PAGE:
When death is outside at ten degrees and no power you want the maximum BTUs you can provide. This is because the structure is loosing heat faster then a smaller stove could provide. I would not choose anything that is small or compact but go for the largest stove you can fit in the house. As many here have typed, you can build a small fire in a large stove but cannot build the larger fire in a smaller stove.

I appreciate the sentiment but even when the temps were down to 1 degree F, my lowest house temp was in the low 40s. My heating system (heat pump) is capable of heating the entire house @ peak 42K btu. The aspen is listed as peak 35K BTU or so based on specs. I cannot imagine how that stove could not keep a 600 square foot section of my house over 50 degrees as long as I keep feeding it. Maybe I'm incorrect here and need to rethink...
 

begreen

Mooderator
Staff member
Nov 18, 2005
86,454
South Puget Sound, WA
If looking at the Aspen perhaps the 2b Standard would be a good choice. I heat 1200 sqft with a 2b Classic.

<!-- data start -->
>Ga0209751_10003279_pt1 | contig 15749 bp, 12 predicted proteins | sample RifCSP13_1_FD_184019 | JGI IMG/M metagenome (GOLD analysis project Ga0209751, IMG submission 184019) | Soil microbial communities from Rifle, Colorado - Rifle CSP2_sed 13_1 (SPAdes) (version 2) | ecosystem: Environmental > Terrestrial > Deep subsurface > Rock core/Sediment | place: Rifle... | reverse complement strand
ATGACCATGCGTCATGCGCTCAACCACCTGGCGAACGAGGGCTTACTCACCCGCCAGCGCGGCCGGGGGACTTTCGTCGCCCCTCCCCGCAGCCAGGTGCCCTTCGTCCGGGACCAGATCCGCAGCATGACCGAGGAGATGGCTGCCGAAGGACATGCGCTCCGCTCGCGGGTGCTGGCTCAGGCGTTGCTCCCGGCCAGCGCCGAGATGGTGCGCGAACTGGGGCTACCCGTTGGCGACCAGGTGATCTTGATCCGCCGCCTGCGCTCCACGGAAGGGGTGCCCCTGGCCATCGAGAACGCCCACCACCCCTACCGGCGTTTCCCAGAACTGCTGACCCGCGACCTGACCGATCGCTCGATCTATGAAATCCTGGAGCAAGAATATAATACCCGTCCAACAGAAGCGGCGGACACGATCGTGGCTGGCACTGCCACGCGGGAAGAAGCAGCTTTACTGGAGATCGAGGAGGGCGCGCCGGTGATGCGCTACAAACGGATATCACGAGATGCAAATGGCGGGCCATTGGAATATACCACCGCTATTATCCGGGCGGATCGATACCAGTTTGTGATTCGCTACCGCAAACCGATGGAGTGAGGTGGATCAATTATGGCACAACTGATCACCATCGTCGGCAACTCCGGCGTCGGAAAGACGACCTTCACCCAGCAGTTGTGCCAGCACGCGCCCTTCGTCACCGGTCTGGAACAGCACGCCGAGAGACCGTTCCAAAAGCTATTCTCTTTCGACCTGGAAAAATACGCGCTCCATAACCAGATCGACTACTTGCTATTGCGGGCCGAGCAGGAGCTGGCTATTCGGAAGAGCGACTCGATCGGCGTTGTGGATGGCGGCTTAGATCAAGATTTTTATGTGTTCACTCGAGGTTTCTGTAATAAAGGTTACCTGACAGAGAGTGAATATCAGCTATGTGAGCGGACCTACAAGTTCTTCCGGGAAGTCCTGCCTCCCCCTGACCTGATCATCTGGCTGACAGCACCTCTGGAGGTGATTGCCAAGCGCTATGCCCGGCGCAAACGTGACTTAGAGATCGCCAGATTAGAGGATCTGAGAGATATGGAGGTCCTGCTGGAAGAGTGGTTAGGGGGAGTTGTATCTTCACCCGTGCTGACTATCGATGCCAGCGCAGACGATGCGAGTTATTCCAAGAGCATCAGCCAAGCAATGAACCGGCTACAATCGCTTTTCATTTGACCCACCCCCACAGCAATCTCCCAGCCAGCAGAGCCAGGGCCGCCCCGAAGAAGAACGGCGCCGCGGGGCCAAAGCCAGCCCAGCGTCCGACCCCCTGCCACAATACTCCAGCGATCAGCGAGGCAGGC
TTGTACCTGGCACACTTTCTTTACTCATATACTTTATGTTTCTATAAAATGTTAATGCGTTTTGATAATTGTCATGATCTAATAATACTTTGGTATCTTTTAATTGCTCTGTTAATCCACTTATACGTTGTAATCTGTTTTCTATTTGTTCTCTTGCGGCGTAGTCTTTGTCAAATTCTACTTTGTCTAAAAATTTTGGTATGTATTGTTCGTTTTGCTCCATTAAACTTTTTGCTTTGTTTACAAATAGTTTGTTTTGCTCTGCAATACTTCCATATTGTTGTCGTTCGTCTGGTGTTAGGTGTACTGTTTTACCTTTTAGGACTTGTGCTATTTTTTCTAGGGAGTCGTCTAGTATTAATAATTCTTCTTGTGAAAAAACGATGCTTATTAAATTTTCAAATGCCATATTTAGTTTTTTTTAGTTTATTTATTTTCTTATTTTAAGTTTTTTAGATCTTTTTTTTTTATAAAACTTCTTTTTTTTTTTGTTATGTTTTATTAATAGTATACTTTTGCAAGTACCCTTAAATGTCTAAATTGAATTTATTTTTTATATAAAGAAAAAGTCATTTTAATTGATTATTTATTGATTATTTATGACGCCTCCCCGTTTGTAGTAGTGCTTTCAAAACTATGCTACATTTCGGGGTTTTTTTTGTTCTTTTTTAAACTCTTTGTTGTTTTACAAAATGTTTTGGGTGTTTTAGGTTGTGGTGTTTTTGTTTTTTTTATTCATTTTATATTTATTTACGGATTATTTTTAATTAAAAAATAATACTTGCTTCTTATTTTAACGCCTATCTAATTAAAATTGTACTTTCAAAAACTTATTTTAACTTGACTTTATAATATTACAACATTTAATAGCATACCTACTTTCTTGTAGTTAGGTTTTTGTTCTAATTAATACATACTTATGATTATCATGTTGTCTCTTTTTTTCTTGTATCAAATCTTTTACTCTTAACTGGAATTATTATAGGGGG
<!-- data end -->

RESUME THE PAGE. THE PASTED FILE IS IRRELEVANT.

The 2b is a great little stove, but a bit smaller than the 7110 (or Jotul F602) and half the fuel capacity of the Aspen C3.
 

SpaceBus

Minister of Fire
Nov 18, 2018
5,371
Downeast Maine
TEXAS123 Said: I live in North Central Texas southwest of Ft. Worth and am familiar with the winters. Based on this past week of power outages and sub zero temperatures I have to disagree with either unit.
When death is outside at ten degrees and no power you want the maximum BTUs you can provide. This is because the structure is loosing heat faster then a smaller stove could provide. I would not choose anything that is small or compact but go for the largest stove you can fit in the house. As many here have typed, you can build a small fire in a large stove but cannot build the larger fire in a smaller stove.

I appreciate the sentiment but even when the temps were down to 1 degree F, my lowest house temp was in the low 40s. My heating system (heat pump) is capable of heating the entire house @ peak 42K btu. The aspen is listed as peak 35K BTU or so based on specs. I cannot imagine how that stove could not keep a 600 square foot section of my house over 50 degrees as long as I keep feeding it. Maybe I'm incorrect here and need to rethink...
I heat a space twice that with a stove the size of the Aspen just fine in Maine winters.
The 2b is a great little stove, but a bit smaller than the 7110 (or Jotul F602) and half the fuel capacity of the Aspen C3.